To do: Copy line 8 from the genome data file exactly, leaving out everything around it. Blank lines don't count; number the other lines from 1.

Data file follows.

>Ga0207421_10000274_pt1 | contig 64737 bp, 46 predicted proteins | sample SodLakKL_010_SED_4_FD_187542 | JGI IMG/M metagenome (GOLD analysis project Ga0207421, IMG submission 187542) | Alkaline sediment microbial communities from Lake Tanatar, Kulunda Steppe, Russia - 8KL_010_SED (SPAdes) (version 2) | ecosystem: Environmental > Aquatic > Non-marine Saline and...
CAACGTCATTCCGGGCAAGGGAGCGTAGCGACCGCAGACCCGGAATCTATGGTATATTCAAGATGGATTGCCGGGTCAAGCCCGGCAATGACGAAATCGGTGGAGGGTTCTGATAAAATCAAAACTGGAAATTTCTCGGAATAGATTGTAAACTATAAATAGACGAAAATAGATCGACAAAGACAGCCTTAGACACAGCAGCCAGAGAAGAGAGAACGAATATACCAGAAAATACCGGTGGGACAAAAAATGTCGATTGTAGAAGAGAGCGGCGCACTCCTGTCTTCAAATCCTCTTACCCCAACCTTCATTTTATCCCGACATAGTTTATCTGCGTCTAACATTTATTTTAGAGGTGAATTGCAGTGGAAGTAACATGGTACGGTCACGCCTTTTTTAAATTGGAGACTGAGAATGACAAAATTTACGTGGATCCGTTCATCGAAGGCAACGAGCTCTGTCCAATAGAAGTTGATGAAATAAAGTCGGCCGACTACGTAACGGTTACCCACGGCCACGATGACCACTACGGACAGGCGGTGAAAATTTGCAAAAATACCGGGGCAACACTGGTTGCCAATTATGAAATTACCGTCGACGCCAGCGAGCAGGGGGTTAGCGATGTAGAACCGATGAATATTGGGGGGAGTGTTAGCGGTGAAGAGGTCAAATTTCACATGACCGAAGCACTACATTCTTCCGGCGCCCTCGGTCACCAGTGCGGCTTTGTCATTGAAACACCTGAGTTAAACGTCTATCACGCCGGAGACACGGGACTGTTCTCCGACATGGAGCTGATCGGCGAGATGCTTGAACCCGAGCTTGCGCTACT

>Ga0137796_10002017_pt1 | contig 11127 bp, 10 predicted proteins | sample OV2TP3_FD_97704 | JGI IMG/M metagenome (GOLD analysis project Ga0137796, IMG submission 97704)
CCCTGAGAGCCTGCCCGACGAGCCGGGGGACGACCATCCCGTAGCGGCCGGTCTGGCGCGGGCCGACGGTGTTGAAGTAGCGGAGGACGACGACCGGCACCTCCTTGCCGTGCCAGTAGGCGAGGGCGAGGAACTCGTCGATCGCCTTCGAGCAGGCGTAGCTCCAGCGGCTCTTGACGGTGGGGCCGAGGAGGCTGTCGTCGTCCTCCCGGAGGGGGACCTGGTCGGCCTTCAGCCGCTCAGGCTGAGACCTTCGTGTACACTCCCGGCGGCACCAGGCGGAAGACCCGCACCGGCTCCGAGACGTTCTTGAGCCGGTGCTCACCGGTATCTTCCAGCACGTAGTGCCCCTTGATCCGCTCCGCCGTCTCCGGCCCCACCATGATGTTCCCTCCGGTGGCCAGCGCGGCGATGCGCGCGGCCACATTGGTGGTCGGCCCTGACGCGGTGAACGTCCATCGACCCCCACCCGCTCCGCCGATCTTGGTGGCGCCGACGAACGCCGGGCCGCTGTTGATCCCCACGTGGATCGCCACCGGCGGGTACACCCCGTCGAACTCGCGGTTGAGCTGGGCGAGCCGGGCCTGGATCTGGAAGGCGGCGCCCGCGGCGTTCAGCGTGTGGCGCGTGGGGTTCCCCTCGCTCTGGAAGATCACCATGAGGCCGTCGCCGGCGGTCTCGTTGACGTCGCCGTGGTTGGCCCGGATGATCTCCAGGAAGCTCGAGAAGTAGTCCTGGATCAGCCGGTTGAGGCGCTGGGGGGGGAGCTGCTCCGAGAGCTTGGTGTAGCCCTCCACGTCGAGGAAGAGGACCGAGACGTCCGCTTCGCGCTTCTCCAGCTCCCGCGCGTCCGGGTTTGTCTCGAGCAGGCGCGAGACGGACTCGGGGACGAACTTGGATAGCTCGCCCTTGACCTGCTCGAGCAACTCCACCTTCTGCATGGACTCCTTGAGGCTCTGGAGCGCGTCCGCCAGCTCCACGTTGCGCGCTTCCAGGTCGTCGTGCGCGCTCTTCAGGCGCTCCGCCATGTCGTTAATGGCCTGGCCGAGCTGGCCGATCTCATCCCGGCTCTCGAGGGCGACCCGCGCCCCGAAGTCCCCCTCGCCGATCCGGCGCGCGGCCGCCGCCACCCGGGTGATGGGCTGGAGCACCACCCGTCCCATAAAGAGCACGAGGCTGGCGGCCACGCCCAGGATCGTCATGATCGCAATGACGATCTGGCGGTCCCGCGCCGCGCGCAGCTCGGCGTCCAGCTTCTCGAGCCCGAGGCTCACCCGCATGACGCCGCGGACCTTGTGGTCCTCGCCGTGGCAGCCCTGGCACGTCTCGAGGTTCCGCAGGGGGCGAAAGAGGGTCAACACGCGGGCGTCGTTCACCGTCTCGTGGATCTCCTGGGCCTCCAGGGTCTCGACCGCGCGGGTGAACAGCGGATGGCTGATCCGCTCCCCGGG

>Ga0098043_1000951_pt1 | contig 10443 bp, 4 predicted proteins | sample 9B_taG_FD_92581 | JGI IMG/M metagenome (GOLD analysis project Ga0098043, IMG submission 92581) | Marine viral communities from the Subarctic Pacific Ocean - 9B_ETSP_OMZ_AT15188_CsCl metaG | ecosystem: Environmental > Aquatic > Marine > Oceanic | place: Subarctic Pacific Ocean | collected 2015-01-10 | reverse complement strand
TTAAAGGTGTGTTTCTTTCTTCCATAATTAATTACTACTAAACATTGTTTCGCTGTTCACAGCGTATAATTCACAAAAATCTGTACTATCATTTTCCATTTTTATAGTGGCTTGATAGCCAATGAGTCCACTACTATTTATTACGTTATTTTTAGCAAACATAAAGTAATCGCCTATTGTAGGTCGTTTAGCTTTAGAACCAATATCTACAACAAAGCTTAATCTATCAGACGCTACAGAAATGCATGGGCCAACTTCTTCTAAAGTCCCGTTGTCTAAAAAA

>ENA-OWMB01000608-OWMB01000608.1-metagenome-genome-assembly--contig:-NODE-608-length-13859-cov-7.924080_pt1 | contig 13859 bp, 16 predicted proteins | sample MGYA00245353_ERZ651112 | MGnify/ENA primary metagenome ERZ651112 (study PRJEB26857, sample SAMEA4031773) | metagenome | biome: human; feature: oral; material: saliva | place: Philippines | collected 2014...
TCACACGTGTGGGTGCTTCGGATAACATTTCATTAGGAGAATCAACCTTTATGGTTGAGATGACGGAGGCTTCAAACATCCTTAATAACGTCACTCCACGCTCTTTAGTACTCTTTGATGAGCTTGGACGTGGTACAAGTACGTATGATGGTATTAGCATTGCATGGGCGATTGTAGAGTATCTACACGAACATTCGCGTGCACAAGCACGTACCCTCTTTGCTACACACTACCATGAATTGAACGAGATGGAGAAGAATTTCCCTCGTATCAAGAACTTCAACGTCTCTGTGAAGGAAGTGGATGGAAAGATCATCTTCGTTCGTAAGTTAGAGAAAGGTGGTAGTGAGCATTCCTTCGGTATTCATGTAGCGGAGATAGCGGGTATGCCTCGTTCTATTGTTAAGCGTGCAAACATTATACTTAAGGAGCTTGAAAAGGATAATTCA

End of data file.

TCACACGTGTGGGTGCTTCGGATAACATTTCATTAGGAGAATCAACCTTTATGGTTGAGATGACGGAGGCTTCAAACATCCTTAATAACGTCACTCCACGCTCTTTAGTACTCTTTGATGAGCTTGGACGTGGTACAAGTACGTATGATGGTATTAGCATTGCATGGGCGATTGTAGAGTATCTACACGAACATTCGCGTGCACAAGCACGTACCCTCTTTGCTACACACTACCATGAATTGAACGAGATGGAGAAGAATTTCCCTCGTATCAAGAACTTCAACGTCTCTGTGAAGGAAGTGGATGGAAAGATCATCTTCGTTCGTAAGTTAGAGAAAGGTGGTAGTGAGCATTCCTTCGGTATTCATGTAGCGGAGATAGCGGGTATGCCTCGTTCTATTGTTAAGCGTGCAAACATTATACTTAAGGAGCTTGAAAAGGATAATTCA